Despite the pain I was suffering, I don’t know when I’ve felt so loved. My pacifist father, who didn’t believe in war or violence and never let my brothers have toy guns in the house, was suddenly willing to kill a man on my behalf.
This I know – it has been a significant blessing in my life to be surrounded by men who know how to love, how to show compassion, and how to show up when they’re needed. Though they may not have known it at the time, their tears were as valuable to me as their strength. Even though I had been abused by a man, I knew there were men I could continue to trust in my life.
It is partly because of these men that I can be the woman I am today.
There have been others too, throughout my life. Like my husband Marcel, in whose arms I crumpled when my dad died a sudden accidental death. Or my other brother Brad, who I have turned to many, many times for help – like the time he sent money for my sister and I caught in an urgent situation in Europe. Or my friend Rob, who sat and held my dead son Matthew, said few words but shed the right amount of tears.
There are many places in this world where my rape experience could have turned out so very differently. There are places where my father might have refused to talk to me because I’d brought shame on his household. Or places where I would have been shunned from my village for a sexual encounter before marriage, even if I was an unwilling participant. Or places where I would have been forced to marry my rapist because I was soiled goods and nobody else would want me. Or places where I would have risked yet another rape if I’d shown up at the police office to report the crime.
In Malaysia, Rath escaped a brothel where she was kept as a sex slave, went to report it to the police, and then was imprisoned by the police and later sold by a police officer to another sex trafficker.
In Ethiopia, Moinshet was kidnapped by the man who wanted to marry her, and then repeatedly raped by him and his friends. When she escaped and told the local authorities, they refused to arrest him and instead tried to force her to marry him. In the end, she had to leave her village because she was shunned for her refusal to marry him.
In Pakistan, Mukhtar’s brother Shakur was kidnapped and gang-raped by members of a higher caste. When his rapists became nervous that they might be caught, they accused him of having sex with a young girl from their caste. Mukhtar appeared at the tribal assembly on her family’s behalf to apologize and try to soothe feelings. The tribal council decided that an apology was not enough, and instead ordered Mukhtar to be gang-raped. Four men dragged her into an empty stable and, as the crowd waited outside, stripped and raped her on the dirt floor.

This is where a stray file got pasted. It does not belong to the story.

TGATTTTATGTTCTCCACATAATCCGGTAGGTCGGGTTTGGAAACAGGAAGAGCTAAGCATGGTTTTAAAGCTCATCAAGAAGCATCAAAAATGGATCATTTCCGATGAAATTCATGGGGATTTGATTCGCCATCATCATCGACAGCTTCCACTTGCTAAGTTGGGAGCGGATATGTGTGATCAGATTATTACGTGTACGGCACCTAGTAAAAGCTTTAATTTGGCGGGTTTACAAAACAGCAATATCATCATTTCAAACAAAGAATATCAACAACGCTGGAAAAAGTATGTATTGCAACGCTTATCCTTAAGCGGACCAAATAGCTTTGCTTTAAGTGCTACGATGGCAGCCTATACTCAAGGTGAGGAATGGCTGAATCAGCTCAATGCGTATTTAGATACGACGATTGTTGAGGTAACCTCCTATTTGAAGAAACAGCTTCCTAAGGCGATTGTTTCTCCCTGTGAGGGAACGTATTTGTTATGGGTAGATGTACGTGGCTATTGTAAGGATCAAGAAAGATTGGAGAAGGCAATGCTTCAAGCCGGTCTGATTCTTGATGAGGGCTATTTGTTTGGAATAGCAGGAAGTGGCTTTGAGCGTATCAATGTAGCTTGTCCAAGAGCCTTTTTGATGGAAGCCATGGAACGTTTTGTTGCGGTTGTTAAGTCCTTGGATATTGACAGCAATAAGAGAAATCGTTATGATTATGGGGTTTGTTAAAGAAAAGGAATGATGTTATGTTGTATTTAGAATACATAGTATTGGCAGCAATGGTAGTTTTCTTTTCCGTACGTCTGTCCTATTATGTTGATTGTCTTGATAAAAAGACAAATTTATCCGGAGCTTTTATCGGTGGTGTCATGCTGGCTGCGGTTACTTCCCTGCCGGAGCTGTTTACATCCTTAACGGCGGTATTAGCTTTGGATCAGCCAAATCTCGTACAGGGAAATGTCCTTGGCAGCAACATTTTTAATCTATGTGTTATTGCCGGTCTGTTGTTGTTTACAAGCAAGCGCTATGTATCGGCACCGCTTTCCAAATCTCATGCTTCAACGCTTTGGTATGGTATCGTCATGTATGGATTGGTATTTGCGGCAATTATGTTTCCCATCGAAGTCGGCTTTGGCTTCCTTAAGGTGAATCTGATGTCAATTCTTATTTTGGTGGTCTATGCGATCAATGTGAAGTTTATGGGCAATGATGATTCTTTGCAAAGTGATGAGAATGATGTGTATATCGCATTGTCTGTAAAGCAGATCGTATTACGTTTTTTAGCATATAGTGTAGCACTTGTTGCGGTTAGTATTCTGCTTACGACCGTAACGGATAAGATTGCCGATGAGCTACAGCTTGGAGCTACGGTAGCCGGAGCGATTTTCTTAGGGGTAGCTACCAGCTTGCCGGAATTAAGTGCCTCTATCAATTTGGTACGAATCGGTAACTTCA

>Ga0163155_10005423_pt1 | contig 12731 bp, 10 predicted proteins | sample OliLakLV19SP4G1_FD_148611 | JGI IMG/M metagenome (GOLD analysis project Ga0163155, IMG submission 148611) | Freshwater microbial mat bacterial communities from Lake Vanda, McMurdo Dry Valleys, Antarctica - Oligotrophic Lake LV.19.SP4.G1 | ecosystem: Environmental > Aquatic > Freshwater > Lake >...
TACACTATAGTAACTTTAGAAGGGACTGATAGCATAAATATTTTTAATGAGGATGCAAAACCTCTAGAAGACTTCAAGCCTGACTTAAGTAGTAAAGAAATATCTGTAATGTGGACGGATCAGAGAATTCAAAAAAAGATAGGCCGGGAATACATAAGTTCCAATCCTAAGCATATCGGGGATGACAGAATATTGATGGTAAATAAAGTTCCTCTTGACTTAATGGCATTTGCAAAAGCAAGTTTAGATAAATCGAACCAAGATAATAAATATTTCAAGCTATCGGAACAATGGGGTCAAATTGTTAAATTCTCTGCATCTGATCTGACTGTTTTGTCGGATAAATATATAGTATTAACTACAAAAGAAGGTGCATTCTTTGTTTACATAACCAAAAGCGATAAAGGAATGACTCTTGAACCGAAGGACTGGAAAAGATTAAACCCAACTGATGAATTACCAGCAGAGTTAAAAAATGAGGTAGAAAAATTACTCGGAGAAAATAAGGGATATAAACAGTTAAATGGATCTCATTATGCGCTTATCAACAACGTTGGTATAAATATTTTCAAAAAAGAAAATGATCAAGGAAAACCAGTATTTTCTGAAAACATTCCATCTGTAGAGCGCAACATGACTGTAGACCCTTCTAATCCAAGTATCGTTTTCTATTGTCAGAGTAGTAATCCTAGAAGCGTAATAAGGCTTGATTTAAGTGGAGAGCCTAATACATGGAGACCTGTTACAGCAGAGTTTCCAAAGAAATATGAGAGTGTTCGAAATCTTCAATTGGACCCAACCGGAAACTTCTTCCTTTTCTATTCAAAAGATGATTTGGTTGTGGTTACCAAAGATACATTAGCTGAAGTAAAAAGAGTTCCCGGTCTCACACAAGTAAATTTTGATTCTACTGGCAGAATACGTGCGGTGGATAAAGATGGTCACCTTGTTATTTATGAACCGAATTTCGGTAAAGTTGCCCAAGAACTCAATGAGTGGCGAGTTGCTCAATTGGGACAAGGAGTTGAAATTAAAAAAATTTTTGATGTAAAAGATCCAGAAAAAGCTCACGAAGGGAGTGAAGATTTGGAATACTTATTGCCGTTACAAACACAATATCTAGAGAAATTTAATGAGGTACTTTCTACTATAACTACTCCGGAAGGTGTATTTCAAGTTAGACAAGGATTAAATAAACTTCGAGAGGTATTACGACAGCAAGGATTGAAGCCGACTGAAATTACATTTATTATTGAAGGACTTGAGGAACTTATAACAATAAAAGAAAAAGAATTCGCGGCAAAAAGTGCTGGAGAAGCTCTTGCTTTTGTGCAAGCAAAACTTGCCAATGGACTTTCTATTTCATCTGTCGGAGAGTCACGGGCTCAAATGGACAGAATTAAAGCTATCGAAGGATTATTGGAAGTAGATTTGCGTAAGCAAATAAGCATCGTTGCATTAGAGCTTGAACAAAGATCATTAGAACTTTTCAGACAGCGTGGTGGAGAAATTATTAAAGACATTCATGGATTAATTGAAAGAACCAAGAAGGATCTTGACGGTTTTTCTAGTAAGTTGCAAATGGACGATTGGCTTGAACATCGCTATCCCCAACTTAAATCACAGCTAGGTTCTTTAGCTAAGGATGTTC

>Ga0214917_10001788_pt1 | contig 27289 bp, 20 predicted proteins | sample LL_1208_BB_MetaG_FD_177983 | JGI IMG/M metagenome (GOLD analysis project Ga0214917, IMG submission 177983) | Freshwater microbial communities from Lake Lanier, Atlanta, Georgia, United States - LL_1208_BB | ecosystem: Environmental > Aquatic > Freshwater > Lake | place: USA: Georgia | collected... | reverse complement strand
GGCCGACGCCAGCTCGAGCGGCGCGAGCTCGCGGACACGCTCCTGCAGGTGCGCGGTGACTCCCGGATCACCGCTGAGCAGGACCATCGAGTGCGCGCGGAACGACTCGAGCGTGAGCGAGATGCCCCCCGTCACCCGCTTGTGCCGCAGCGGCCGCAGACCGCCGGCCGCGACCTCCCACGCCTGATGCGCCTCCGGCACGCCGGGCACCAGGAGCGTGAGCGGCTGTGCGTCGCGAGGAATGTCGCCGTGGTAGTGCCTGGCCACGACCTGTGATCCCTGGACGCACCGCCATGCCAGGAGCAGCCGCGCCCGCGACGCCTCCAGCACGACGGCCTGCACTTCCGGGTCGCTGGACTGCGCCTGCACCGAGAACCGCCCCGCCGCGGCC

There are many, many other stories like this in Half the Sky: Turning Oppression into Opportunity for Women Worldwide, by Nicholas D. Kristoff and Sheryl WuDunn. Read it and be moved.
Thankfully, in some of the stories, there were men who stepped in and supported the women (like Moinshet, whose father took her away from the village and refused to marry her off to the man who raped her).
But I keep wondering… how do we change the paradigm for the men in these situations, not just the women? Sure we can insist that countries come up with better laws to protect the women, but how do we educate boys so that they grow up believing it is NOT okay to treat women like this?
What I keep coming back to is this – we need more men who are willing to step in and model a different way. We need more men like those who stood by me in my crisis, shed tears with me and then lent me strength, and we need them to teach others to do the same.
A lot of “what ifs” pop into my head.
What if the man who raped me had been raised by a compassionate father or taught compassion by his teachers at school?
What if our global leaders modeled compassion and deep respect for women?
What if police officers were taught not only to be strong, but to be compassionate? And what if the police officers we send to train police officers in other countries were doing the same?
What if we only elected officials who knew how to treat women with respect (and encouraged women of other countries to do the same)?
What if the peacekeepers we send to areas of conflict were actually modeling PEACE and not further exasperating the situation?
What if more development agencies were sending out male teachers who would model and teach compassion to boys in schools?
I personally know a lot of men who would love to see the world change for young women living with oppression. I sat with some of those men (my friends Larry and Steve) in that run down office in India that I talked about in my last post, where we all mourned the tragedy of so many young girls being sold into sex slavery.
If you are one of those men, THANK YOU. And KEEP IT UP. And know that what you are doing is of vital importance. Don’t give up until you have modeled it to enough other men that we see a sea change in the world.
Compassionate men, we NEED you!